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Culture Corner

The Elegant Movie – Thoughts on the films The Theory of Everything and The Imitation Game
By Bernie Langs


Biophysics as studied at The Rockefeller University (photo courtesy of Mario Morgado – see for more of Mario’s work).

[Note: Professor John Nash, featured in this set of reviews, passed away tragically in an auto accident as this article was going to press.] The physicist Brian Greene named his widely successful book, which served as an introduction for many in the general public to the mysteries and wonder of string theory, “The Elegant Universe.” This title gave that sub-specialty of the study of physics a kind of mysterious and glamorous dressing up of sorts. I enjoyed that book immensely, although I did struggle at times with his sometimes less than laymen’s explanations. But I was definitely enamored by the excitement he generated about the study of physics and came away feeling that it was physics itself that was elegant, since the universe and the Biblically-termed “heavens and earth” are more what we make of them ourselves from a “blank canvas” rather than having any inherent, purposeful order or Divine scheme and blueprint. God’s abhorrence of the roll of the dice being, of course, duly noted, Professor Einstein.

The genres of mathematics and physics are difficult to master, with many students peaking in high school or early college in the ability to understand them. To bastardize an amusing observation on the nether world spelled out on the television show “The Sopranos”: Math is hard—that’s never been disputed. Perhaps this is because at some point in its study, the student cannot just throw back extrapolations of dictated, memorized facts as done for other academic courses using cookie-cutter solutions. At some point the mathematicians and physicists have to enter a realm of intuition in tandem with a talent to locate obscure paths on the road to solutions through a maze of often maneuvering electron-like unfixed data. I don’t even know if that is true, but that’s my own hunch on why I was an “A” math student until hitting the harsh roadblock of calculus, the wall on which I came to a dead stop with such studies.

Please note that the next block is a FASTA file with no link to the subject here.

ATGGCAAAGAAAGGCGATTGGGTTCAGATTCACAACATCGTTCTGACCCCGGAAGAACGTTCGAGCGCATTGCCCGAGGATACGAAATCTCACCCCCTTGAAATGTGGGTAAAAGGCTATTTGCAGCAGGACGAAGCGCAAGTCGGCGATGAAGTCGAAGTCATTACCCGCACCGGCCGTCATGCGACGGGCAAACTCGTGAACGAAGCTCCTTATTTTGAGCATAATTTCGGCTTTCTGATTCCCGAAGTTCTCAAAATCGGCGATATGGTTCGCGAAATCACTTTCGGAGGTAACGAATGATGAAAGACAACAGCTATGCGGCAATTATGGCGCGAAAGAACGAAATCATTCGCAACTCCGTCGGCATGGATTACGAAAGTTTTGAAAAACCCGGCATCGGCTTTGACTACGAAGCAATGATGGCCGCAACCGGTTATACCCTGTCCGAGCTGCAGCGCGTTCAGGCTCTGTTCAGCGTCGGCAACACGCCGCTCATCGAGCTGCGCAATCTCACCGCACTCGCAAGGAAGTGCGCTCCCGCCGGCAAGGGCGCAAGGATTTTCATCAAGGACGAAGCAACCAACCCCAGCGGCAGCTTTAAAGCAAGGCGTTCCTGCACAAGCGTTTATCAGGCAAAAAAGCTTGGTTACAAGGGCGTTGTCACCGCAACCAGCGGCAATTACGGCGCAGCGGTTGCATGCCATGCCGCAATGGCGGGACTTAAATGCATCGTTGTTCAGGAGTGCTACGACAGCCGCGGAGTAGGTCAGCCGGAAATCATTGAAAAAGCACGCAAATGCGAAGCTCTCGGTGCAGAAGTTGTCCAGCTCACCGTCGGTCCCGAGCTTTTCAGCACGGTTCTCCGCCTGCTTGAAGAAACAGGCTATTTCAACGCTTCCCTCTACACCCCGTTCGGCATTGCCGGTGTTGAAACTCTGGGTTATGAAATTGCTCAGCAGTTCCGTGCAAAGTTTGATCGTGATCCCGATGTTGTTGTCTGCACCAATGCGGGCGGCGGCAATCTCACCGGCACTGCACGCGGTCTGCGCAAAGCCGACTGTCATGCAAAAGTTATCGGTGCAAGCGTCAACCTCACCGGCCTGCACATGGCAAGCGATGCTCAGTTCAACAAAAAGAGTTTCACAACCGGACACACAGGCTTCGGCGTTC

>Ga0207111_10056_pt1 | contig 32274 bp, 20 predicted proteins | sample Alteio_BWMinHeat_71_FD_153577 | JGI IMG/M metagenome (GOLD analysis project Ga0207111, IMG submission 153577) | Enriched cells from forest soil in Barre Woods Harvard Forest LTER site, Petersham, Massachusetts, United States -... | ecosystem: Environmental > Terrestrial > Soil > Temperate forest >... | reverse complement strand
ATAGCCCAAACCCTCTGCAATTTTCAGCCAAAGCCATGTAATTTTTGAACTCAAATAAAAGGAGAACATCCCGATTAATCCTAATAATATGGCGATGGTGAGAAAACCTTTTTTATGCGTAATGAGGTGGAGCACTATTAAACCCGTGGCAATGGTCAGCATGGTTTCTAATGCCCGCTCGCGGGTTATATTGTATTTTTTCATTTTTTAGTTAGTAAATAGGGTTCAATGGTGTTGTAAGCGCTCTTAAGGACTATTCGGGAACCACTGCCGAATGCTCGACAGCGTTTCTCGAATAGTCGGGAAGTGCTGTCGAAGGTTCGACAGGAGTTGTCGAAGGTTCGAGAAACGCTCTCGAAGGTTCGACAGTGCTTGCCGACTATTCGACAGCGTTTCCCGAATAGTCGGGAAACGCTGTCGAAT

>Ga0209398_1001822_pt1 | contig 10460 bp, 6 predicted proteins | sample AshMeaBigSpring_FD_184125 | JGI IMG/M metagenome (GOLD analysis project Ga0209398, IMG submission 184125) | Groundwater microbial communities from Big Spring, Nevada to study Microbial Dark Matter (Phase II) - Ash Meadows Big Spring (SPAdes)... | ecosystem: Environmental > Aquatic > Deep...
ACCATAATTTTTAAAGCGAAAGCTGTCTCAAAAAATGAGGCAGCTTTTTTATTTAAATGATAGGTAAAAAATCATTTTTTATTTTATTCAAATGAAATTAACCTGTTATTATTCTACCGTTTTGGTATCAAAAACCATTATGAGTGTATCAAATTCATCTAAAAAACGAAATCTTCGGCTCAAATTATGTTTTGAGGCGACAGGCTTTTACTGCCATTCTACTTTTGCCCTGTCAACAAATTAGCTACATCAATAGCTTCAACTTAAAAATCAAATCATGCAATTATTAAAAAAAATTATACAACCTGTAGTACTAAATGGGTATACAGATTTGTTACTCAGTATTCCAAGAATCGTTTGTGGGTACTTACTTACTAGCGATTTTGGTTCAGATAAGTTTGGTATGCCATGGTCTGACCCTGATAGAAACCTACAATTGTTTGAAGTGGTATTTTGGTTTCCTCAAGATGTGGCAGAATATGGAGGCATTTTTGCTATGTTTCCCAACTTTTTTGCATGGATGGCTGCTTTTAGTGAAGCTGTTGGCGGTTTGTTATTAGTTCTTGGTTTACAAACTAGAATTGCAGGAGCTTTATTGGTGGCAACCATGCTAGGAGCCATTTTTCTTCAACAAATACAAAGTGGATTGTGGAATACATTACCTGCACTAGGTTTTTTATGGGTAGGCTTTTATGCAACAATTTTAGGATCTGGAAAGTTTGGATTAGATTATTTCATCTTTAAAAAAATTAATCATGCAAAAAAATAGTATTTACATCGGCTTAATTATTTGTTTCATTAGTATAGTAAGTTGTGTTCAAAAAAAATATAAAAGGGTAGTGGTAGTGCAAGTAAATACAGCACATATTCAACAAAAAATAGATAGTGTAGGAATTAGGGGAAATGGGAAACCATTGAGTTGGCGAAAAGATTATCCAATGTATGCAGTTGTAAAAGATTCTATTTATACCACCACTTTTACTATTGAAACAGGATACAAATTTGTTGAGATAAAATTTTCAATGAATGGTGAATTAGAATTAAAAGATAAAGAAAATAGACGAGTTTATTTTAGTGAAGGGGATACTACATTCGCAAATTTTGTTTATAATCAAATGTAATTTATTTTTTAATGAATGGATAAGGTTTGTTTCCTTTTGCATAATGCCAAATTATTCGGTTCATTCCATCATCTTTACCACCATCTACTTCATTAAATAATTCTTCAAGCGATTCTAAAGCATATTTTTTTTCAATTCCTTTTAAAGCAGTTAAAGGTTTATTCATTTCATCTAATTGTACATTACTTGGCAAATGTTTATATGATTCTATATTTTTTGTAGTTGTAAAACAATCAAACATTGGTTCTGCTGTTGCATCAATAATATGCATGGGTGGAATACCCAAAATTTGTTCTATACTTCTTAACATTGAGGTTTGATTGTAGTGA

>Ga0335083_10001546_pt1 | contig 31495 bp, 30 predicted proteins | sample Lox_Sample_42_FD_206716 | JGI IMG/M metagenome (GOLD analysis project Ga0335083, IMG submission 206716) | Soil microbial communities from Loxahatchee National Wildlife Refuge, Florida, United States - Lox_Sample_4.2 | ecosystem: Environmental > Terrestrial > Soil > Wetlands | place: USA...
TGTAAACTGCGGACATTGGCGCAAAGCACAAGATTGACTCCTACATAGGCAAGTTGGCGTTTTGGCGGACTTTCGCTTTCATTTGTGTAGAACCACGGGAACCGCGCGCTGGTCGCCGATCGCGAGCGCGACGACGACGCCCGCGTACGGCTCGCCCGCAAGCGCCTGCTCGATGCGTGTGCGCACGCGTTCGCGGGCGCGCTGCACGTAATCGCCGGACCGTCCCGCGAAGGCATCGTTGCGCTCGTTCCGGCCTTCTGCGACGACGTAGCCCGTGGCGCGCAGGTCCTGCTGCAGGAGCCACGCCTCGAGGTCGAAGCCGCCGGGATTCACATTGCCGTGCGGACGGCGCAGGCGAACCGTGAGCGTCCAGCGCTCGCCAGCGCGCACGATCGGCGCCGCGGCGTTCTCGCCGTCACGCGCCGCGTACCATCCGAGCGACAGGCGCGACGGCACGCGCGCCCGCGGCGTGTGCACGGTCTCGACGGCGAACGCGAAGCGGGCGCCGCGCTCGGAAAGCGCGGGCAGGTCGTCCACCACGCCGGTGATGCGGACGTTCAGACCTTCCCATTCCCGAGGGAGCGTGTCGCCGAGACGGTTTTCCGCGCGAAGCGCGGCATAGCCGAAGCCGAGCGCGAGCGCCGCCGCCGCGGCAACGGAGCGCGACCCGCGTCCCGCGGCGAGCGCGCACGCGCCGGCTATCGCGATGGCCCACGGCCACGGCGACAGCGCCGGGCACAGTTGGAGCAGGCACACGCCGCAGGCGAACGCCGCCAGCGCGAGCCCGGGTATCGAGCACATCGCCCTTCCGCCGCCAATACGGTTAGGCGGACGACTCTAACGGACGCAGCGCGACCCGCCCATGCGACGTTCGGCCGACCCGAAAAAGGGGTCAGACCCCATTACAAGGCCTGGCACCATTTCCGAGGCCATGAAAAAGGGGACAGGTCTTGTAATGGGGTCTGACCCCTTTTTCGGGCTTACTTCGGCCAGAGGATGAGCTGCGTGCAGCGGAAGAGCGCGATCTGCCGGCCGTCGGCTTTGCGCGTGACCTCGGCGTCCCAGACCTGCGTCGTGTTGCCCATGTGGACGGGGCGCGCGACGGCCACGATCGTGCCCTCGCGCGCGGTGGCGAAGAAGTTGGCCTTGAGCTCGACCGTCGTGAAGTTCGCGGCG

The general consensus that math and science at the highest levels is “really, really hard” has led to several movies in recent years romanticizing the notion of the lone genius mathematician and physicist, and I for one enjoy these kinds of films. The general plot lines of such movies show the trials, tribulations and struggles of the men and women who are at the top of these fields, where the mind can be subject to terrific loneliness amid troubled social situations that are a result of seeing and knowing what most people can’t begin to fathom.